So much for cloud security.  Basically everything you have given Adobe is out in the wild.  Adobe is offering credit monitoring..that’s a joke.  If you have given a credit card to Adobe..cancel it immediately.  Also if you have used a password on Adobe’s site you’ll need to change that password on EVERY OTHER SITE you have an account on.  Once again a major company has had its systems taken over by somebody else and everything in those systems is compromised(there’s tons of linked those too):


Read the linked article.  Adobe is trying to play this down but the source code for their popular web server, Coldfusion< is now in the hands of miscreants.  It is also unclear if these folks didn’t make some code changes to Adobe’s codebase that may not ever be detected.


Karl Denniger has an excellent take on it:

The exact scope of this is not clear at all (no thanks to Adobe, which may not even know) but this is not good.  And what’s even prettier is that if they got into the systems and started “rooting around” it appears they may have been able to commit changes to Adobe’s software.

Software that is then pushed out to people all over the web.

And not just any software either.  ColdFusion (used all over the place for various web pages) and even worse, Acrobat, which is used to produce PDF documents,including those in senstive applications such as government, health care and more.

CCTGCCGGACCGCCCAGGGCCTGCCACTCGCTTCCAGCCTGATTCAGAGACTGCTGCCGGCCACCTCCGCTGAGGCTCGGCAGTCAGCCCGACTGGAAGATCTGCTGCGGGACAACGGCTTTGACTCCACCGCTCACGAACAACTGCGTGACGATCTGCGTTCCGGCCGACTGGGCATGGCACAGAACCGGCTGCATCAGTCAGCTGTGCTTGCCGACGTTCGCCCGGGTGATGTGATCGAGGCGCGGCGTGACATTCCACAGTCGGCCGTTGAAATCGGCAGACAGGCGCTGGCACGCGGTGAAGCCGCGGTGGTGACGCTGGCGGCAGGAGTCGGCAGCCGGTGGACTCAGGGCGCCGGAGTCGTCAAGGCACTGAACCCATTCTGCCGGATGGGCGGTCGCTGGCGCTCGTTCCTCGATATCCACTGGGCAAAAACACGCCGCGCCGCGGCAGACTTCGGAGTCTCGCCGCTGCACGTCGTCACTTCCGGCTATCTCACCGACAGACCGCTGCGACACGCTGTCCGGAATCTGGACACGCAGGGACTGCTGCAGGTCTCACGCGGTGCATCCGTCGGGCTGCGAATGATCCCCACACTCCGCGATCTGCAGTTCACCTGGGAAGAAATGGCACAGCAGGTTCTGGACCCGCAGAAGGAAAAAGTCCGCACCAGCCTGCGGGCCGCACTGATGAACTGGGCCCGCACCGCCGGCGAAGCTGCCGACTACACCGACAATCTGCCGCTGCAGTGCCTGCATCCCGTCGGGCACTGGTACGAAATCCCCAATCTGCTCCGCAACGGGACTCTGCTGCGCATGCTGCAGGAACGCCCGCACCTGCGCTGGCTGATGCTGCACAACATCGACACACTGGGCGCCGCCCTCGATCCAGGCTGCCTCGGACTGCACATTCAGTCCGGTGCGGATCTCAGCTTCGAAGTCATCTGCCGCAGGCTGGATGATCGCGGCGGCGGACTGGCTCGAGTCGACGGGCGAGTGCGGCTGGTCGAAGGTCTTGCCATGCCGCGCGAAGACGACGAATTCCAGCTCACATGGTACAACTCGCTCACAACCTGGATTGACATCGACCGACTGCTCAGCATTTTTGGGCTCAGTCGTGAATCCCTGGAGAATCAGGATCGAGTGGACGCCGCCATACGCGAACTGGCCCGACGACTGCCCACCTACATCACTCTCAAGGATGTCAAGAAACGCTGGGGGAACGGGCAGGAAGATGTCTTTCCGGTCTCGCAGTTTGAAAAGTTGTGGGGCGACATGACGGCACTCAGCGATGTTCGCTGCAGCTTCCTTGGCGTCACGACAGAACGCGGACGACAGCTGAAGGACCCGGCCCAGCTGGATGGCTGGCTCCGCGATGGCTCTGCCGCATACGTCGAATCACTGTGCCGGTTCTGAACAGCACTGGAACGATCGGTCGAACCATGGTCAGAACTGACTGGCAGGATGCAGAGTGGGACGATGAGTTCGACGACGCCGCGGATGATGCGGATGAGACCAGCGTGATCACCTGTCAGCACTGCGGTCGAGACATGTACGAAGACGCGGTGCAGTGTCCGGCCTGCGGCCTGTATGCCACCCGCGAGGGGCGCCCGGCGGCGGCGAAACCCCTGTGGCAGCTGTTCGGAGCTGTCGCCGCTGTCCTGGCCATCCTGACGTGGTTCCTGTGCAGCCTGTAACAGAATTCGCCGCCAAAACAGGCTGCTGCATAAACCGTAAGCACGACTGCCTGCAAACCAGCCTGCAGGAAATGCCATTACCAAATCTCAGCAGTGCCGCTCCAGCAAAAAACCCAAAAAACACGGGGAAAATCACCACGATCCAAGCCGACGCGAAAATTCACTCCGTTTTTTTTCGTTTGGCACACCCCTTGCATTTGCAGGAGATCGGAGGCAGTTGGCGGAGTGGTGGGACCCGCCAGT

The company also said that allegedly-encrypted credit card numbers were grabbed, probably for people who are subscribers to Adobe’s “Cloud Services” — Creative Cloud.

The latter is very problematic.  See, the systems in question have to be able to decrypt the credit cards to use them, which means the key(s) necessary to do so are also on the network somewhere.  

There are two problems that come up immediately: (1) the hackers may have stolen the key as well, whether they know they have it (yet) or not and (2) they can now perform an offline attack on the credit card database and since credit card numbers both have a format that is known and a checksum that has to be good for the card number to be valid it is not difficult to know if you have the correct key to break the encryption.  When you have an entire database full of credit card numbers it suddenly becomes very worthwhile to investigate whether the clown-car brigade that let you at the database also used crappy (and therefore breakable) encryption.

The obvious (and unanswered by Adobe) question is how did they get in?  If in fact they broke in using flaws in the very products they now allegedly accessed…

Software hackers and break-ins are a fact of life.  One of the problems that arises from this fact of life is the more trust you place in such institutions and software companies the more at-risk you are.  

Still think it’s a great idea to give the government all this health-related (and financially-related) data eh?  Still think it will all be ok?  

Second, this throws a whole bucket of cold water over the entire “cloud everything” model, which Adobe is desperately trying to force everyone into, as is Microsoft (with Office365.)  This sucks folks, as you are trusting not only payment information but also all your data to that cloud provider and if they blow it your data gets stolen.